Asian governments curtailed world price transmission to domestic markets to shield consumers from rising global oil prices in 2008. Countries with fiscal surpluses would be in a better fiscal position to respond to steep rises in oil prices.
01 Dec 2008 | Papers and Briefs | Economics Working Papers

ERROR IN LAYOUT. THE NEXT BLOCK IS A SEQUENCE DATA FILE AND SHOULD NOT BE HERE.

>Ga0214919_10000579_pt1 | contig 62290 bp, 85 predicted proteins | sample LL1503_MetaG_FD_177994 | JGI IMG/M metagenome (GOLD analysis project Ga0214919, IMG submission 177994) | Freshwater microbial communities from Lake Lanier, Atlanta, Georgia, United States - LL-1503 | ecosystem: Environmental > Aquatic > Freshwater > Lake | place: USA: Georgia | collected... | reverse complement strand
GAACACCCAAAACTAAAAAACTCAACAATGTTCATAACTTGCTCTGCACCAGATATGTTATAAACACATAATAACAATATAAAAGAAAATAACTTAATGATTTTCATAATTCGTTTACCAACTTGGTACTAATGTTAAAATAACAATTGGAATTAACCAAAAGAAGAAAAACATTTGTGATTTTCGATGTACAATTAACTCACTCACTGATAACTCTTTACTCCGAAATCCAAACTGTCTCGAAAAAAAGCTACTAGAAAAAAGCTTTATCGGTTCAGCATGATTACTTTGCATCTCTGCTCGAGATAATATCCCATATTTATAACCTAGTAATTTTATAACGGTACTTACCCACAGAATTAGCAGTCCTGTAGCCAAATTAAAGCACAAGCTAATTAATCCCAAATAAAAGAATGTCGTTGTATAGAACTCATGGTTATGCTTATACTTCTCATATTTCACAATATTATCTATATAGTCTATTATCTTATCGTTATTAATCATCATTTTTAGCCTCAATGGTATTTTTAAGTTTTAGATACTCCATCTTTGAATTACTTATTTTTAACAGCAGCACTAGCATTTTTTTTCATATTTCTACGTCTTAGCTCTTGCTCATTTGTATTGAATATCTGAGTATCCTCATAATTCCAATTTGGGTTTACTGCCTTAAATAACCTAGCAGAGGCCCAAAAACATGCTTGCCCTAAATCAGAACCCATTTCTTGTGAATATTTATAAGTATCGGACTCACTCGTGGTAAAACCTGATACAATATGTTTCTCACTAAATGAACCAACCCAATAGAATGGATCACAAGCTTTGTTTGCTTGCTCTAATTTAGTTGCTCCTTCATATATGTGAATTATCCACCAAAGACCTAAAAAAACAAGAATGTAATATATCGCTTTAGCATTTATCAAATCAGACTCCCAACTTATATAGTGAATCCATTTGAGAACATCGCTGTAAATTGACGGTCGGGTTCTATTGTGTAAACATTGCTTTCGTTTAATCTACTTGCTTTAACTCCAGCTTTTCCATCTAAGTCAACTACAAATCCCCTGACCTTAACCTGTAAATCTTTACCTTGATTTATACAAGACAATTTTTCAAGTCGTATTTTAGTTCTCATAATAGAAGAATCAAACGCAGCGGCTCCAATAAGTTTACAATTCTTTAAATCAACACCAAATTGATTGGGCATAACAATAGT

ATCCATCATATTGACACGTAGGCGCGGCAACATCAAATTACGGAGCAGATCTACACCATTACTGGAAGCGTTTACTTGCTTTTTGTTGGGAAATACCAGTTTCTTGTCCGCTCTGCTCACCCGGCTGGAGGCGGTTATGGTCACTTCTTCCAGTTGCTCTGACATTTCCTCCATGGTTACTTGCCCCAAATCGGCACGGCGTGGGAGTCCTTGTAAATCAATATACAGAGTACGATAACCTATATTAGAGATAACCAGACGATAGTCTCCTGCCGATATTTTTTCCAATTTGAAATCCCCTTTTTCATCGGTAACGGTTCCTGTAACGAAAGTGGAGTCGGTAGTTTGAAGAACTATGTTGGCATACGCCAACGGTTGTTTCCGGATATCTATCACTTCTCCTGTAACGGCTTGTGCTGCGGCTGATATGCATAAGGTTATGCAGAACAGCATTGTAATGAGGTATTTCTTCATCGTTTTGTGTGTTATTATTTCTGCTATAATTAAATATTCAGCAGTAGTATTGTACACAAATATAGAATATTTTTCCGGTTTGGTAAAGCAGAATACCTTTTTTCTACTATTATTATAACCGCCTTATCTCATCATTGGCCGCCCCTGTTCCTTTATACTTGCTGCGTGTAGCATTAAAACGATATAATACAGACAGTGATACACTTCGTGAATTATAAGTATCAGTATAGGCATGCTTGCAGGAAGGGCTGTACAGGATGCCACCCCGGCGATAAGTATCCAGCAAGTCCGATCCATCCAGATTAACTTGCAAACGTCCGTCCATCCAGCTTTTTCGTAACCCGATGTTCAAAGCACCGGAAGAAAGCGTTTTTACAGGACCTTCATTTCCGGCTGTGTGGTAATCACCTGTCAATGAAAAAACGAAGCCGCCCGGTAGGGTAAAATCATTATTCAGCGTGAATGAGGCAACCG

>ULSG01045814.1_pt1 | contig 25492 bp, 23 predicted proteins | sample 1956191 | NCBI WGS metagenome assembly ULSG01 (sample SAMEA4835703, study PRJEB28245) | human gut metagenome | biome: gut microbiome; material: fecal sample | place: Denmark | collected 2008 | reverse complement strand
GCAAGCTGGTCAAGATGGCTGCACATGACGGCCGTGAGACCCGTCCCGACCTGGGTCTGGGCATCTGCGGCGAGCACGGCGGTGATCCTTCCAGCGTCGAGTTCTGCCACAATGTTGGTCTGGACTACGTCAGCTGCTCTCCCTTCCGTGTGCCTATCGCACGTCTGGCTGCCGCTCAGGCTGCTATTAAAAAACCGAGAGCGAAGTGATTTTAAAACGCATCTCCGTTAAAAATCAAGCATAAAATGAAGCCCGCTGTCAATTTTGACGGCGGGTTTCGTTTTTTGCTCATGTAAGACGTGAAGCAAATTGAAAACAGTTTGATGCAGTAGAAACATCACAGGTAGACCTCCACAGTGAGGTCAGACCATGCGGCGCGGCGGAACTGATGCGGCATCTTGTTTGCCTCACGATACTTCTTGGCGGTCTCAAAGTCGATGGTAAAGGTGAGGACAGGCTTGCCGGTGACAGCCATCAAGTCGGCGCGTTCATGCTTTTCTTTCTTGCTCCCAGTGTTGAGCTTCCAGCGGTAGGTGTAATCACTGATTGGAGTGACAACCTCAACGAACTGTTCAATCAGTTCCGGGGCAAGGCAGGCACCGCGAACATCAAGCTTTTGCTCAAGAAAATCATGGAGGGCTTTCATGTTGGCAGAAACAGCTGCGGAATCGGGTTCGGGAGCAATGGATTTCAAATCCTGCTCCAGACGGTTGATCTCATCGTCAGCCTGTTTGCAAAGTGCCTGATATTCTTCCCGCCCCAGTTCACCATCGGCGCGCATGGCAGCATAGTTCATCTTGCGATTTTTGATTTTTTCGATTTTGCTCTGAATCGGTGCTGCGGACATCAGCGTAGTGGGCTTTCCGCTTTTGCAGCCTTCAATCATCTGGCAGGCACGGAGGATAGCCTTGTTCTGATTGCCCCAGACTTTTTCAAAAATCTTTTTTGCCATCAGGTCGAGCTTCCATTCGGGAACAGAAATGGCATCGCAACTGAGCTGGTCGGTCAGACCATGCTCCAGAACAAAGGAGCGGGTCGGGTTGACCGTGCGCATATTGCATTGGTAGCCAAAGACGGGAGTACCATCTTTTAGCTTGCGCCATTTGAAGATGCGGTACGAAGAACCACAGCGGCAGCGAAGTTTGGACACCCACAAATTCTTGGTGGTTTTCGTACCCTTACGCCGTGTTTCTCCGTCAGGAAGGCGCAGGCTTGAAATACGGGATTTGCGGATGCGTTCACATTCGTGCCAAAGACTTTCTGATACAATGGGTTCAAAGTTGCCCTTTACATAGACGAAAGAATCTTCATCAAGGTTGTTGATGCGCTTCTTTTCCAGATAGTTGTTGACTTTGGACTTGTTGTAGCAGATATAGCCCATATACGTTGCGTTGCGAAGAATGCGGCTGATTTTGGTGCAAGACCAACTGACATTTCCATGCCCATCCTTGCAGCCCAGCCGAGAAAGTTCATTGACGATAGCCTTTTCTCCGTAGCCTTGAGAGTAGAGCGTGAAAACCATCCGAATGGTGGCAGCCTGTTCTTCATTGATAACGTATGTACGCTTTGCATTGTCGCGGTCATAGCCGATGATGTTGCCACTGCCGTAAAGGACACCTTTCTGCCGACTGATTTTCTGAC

The global economy is threatened with a deep and prolonged recession as a consequence of the financial meltdown that began with the housing price crisis in the United States. The financial implications of the global macroeconomic imbalances that have persisted and enabled the housing bubble to develop with the spread of toxic mortgage-backed securities first became apparent in September and October 2008 with the collapse of major investment banks and mortgage loan institutions, and the credit freeze and the panic that ensued in global equity markets.